About 4 years ago I had a champagne bottle explode when it hit the ground near my leg. It cut a fairly good size hole in my shin muscle. I went the emergency room and had it stitched up and it healed without any loss of function to any nerve or my leg. The only draw back was I was left with a muscle hernia in my shin area. In January I went to a plastic surgeon for something totally unrelated to my leg and asked him to just look at the spot on my leg. He assured me he could fix it and everything would be fine. Well, needless to say I'm writing here so everything wasn't ok.
The day of the surgery I came home with extreme pain in my ankle area and the top part of my foot. Since that day I have not been able to dorsiflex my foot and have a numbing feeling between my two first toes. My cosmetic surgern kept assuring me it was due to the stitches he put in being too tight. Finally after 3 weeks he went in and took the stitches out but improvement has not happened. I had an EMG and Nerve test done on 2/27 and found out the results just yesterday. The peroneal nerve is basically dead between the place on my shin and my toes. There was no activity at all. My orthopedic surgeon delivered the terrible news to me and was very helpful in helping me to understand what my options were. Basically, he wants to do "exploratory" surgery in hopes of finding what caused the nerve to stop functioning and to relieve the pressure that is still on the nerve. He has given me a 10% chance of improvement with the surgery. Basically, no percent chance without. My surgery is scheduled for this Thursday. Although the process started a month ago, the journey for healing and prayerfully getting to walk normally again will begin Thursday after the surgery.
If anyone out there has had a similar situation please let me know how you are doing and what I can expect. Does the fasciotomy leave hideous scars? Do you feel like you have a constant sprained ankle? The thought of never walking normally again is almost unbareable to think about.

I am sorry to hear your story. I guess your peroneal nerve was squeezed (compartment syndrom) for too long and most likely the damage to it is irresversible. A fasciotomy, if performed within 24 hours from start of the compression, is possibly to save the nerve by releasing the pressure inside the compartment. The key is when the compartment syndrom is diagosed and when the surgery is performed. I had a compartment syndrom on July 9 last year and a fasciotomy surgery was done at 24 hours after the compression. I was not able to move up my toes before the surgery and my situation has not improved at all as of today.

Although I cannot move up my anke/toes, my foot does not drop either. It is at near neutral position. I feel I have an interal AFO while I never had a anke fusion.

 
Old 03-16-2008, 10:03 PM   #10
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Re: Foot drop due to traumatic compartment syndrome

Update - I had surgery to repair what they said was a dead perineal nerve. Well . . . when they got in there they think the nerve is not dead because it was hard and not "mushy" like dead nerves are. Instead they found that my muscle in my leg was dead causing the nerve to not send pulses down to my foot. They removed the dead muscle. That was about 8 days ago. I still can not move my foot or feel between my 1st two toes. How could the EMG and nerve test have been completely wrong about the nerve?? Now what?? I swear I can't find a positive story on the internet about this situation. Does anyone know anyone with a complete recovery from foot drop or nerve damage. Literally my doctor told me I was a "medical Mystery". What a life. . .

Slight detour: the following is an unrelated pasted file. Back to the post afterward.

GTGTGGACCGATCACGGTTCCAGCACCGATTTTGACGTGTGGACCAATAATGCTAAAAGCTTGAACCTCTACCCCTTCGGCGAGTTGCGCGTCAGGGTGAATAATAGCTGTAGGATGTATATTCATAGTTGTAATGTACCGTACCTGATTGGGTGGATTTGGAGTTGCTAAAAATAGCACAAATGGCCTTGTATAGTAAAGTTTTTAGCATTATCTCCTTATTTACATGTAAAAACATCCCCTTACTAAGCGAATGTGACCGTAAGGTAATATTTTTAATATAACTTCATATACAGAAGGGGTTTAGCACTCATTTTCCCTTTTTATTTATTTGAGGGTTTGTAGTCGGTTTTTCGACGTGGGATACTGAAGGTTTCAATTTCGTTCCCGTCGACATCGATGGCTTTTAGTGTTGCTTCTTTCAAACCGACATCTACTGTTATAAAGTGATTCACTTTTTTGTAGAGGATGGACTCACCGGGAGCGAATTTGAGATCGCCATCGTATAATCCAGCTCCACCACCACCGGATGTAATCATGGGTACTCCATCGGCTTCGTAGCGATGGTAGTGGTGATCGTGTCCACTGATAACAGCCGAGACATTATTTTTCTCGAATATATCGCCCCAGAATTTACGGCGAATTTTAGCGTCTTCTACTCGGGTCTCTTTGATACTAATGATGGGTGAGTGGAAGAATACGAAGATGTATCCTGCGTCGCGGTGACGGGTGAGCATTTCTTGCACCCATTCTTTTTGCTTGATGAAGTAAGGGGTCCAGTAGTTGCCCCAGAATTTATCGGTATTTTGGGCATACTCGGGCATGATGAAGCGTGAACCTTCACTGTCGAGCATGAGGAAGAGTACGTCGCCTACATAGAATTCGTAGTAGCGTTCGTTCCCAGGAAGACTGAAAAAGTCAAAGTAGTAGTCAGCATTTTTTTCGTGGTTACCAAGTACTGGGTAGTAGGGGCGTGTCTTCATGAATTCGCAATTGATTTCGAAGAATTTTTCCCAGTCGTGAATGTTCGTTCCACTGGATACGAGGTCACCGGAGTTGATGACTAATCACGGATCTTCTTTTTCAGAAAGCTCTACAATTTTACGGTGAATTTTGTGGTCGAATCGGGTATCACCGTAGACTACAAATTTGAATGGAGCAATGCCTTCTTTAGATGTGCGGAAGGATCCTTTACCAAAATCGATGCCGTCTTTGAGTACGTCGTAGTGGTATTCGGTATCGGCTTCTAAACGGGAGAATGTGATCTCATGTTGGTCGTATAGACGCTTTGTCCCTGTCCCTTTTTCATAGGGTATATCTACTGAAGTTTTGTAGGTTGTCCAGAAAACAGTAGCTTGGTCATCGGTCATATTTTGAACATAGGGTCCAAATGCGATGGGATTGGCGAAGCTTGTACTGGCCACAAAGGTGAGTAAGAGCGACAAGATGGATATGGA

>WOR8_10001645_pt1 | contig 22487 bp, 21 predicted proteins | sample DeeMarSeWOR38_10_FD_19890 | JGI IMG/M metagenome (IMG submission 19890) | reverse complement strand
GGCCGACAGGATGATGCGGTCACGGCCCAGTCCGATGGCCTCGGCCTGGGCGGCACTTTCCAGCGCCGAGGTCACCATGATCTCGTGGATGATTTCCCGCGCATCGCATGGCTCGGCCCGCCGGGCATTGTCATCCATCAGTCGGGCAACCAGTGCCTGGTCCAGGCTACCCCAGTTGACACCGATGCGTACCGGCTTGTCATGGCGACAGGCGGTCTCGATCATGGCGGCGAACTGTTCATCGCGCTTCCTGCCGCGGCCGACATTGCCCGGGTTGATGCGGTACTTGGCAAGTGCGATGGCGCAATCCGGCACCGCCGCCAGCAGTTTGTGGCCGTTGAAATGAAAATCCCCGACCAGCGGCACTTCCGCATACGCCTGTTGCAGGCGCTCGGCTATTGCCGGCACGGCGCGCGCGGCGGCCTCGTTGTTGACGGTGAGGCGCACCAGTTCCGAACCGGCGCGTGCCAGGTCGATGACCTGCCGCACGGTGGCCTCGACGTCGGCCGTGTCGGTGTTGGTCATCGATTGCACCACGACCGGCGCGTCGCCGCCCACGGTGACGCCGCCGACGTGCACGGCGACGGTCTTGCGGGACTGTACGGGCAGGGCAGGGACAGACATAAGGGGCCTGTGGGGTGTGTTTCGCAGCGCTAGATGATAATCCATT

Old 03-18-2008, 02:43 PM   #11
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Re: Foot drop due to traumatic compartment syndrome

Did the doctor check the nerve in the ankle area where you had a lot of pain? In any case, you need to see a neurologist or even a different doctor. The last, prepare to collect all medical records as you may be able to sue the responsible doctor for malpractice.

 
Old 08-18-2008, 07:03 PM   #12
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Re: Foot drop due to traumatic compartment syndrome

April 20th, 2008 and only 20 yrs old, I had a severe dirt bike wreck and had an extremely severe tibial plateu fracture. Many of the bone fragments got shoved up into my knee doing more damage. After six hours of surgery, a plate, and fourteen screws i was finally put back together. The next evening, i had to have emergency surgery from compartment syndrome as well and lost part of my calf muscle from the damage. Four days later i had my final surgery to getmy leg closed up ending with skin grafts. A few days later I began to notice the numbness and immobility. I realize it has only been 4 months, but so far the only motion i have in my foot is extension(downward motion). Most of my foot, and most of the right side of my leg is completely numb. I have had severe neuropathy which was the most acute pain i've ever experienced! My orthopedic surgeon also has recommended me for a tendon transfer as well, but i'm really doubtful i'm going to allow it. I'm not gonna risk losing my extension. I have read your post hoping i woud find some useful information, because i would love to trash my AFO and walk without looking like an idot!! Like many of you, i have had two nerve conduction tests and both were non responsive unfortunately. And now i'm having kidney problems among other things that were discovered because of my surgeries. So yea, we all have problems and some of you should stop feeling sorry for yourself and be thankful you're alive!! You're only hurting yourself. Not talking about you "jiasent"!

 
Old 09-03-2008, 10:19 AM   #13
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Re: Foot drop due to traumatic compartment syndrome

i have a tendon transfer. i had a bad football accident 4 years ago. life is nearly normal. i can jog, run, jump and do alot of things i havnt been able to since the injury. man thing is, walking is nearly back to normal so it doesnt look like you have a "gimp" anymore.